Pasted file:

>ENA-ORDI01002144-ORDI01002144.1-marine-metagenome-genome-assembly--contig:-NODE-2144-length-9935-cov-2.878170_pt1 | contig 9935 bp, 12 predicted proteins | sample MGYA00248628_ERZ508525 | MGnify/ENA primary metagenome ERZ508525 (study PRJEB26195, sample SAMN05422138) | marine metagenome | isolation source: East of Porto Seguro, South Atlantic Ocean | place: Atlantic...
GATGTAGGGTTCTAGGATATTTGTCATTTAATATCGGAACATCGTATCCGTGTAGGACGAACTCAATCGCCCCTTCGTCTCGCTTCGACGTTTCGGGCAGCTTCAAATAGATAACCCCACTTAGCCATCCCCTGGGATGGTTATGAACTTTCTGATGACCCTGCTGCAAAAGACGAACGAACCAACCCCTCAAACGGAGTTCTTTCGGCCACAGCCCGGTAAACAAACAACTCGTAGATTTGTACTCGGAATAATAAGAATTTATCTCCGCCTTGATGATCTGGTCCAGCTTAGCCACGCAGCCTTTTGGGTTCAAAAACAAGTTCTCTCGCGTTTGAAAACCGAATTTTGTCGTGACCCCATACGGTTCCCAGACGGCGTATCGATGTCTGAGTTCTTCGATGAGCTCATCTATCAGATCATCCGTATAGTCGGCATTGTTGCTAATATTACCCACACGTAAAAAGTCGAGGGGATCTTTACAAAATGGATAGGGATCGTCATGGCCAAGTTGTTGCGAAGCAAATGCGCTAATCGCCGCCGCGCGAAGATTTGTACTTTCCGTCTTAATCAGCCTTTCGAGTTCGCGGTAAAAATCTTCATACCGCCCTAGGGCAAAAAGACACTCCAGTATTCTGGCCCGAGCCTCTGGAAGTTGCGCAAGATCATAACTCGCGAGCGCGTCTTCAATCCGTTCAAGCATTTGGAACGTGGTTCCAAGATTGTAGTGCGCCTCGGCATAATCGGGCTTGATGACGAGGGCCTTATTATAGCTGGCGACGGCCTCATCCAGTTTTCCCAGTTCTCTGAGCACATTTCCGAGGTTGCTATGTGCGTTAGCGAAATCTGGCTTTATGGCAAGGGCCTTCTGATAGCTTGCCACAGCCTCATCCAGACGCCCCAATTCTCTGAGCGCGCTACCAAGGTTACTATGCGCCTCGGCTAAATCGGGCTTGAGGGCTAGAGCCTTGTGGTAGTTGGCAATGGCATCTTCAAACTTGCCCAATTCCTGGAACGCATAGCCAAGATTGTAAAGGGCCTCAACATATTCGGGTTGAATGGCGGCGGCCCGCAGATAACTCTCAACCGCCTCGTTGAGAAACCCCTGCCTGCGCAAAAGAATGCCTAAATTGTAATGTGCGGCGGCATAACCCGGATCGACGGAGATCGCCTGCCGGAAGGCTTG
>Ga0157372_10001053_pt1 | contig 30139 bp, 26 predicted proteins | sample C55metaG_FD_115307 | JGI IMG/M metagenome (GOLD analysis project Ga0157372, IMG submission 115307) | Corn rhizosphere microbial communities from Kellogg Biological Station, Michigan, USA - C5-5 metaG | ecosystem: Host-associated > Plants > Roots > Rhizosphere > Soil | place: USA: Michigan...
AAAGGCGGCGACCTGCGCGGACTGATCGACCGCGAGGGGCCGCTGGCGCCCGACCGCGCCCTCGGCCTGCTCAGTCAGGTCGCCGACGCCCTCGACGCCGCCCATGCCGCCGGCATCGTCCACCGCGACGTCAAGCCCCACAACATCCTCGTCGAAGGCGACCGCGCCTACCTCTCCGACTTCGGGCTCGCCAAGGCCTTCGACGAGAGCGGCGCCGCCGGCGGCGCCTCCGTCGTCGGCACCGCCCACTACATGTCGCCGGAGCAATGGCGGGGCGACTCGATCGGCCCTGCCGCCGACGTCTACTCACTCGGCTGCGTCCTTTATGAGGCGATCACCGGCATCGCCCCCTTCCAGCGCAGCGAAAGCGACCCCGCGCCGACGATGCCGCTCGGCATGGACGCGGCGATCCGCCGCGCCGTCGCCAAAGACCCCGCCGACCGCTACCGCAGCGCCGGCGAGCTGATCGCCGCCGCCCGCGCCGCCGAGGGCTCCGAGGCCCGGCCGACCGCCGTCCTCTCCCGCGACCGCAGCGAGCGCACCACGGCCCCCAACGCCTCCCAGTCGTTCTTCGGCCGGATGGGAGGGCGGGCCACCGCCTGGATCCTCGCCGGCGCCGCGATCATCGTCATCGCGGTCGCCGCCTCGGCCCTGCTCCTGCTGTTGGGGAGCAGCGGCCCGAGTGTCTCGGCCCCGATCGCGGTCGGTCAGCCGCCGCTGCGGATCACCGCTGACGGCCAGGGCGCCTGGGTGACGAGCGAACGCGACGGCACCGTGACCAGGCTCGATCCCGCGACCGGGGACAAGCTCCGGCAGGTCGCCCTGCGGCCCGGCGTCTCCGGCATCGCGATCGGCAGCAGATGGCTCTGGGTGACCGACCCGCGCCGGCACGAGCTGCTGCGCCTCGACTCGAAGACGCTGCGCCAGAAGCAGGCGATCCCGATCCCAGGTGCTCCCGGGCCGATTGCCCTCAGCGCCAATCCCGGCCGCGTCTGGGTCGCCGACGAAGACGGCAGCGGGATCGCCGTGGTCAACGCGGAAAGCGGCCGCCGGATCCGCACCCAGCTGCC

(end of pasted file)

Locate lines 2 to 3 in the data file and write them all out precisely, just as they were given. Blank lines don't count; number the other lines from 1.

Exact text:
GATGTAGGGTTCTAGGATATTTGTCATTTAATATCGGAACATCGTATCCGTGTAGGACGAACTCAATCGCCCCTTCGTCTCGCTTCGACGTTTCGGGCAGCTTCAAATAGATAACCCCACTTAGCCATCCCCTGGGATGGTTATGAACTTTCTGATGACCCTGCTGCAAAAGACGAACGAACCAACCCCTCAAACGGAGTTCTTTCGGCCACAGCCCGGTAAACAAACAACTCGTAGATTTGTACTCGGAATAATAAGAATTTATCTCCGCCTTGATGATCTGGTCCAGCTTAGCCACGCAGCCTTTTGGGTTCAAAAACAAGTTCTCTCGCGTTTGAAAACCGAATTTTGTCGTGACCCCATACGGTTCCCAGACGGCGTATCGATGTCTGAGTTCTTCGATGAGCTCATCTATCAGATCATCCGTATAGTCGGCATTGTTGCTAATATTACCCACACGTAAAAAGTCGAGGGGATCTTTACAAAATGGATAGGGATCGTCATGGCCAAGTTGTTGCGAAGCAAATGCGCTAATCGCCGCCGCGCGAAGATTTGTACTTTCCGTCTTAATCAGCCTTTCGAGTTCGCGGTAAAAATCTTCATACCGCCCTAGGGCAAAAAGACACTCCAGTATTCTGGCCCGAGCCTCTGGAAGTTGCGCAAGATCATAACTCGCGAGCGCGTCTTCAATCCGTTCAAGCATTTGGAACGTGGTTCCAAGATTGTAGTGCGCCTCGGCATAATCGGGCTTGATGACGAGGGCCTTATTATAGCTGGCGACGGCCTCATCCAGTTTTCCCAGTTCTCTGAGCACATTTCCGAGGTTGCTATGTGCGTTAGCGAAATCTGGCTTTATGGCAAGGGCCTTCTGATAGCTTGCCACAGCCTCATCCAGACGCCCCAATTCTCTGAGCGCGCTACCAAGGTTACTATGCGCCTCGGCTAAATCGGGCTTGAGGGCTAGAGCCTTGTGGTAGTTGGCAATGGCATCTTCAAACTTGCCCAATTCCTGGAACGCATAGCCAAGATTGTAAAGGGCCTCAACATATTCGGGTTGAATGGCGGCGGCCCGCAGATAACTCTCAACCGCCTCGTTGAGAAACCCCTGCCTGCGCAAAAGAATGCCTAAATTGTAATGTGCGGCGGCATAACCCGGATCGACGGAGATCGCCTGCCGGAAGGCTTG
>Ga0157372_10001053_pt1 | contig 30139 bp, 26 predicted proteins | sample C55metaG_FD_115307 | JGI IMG/M metagenome (GOLD analysis project Ga0157372, IMG submission 115307) | Corn rhizosphere microbial communities from Kellogg Biological Station, Michigan, USA - C5-5 metaG | ecosystem: Host-associated > Plants > Roots > Rhizosphere > Soil | place: USA: Michigan...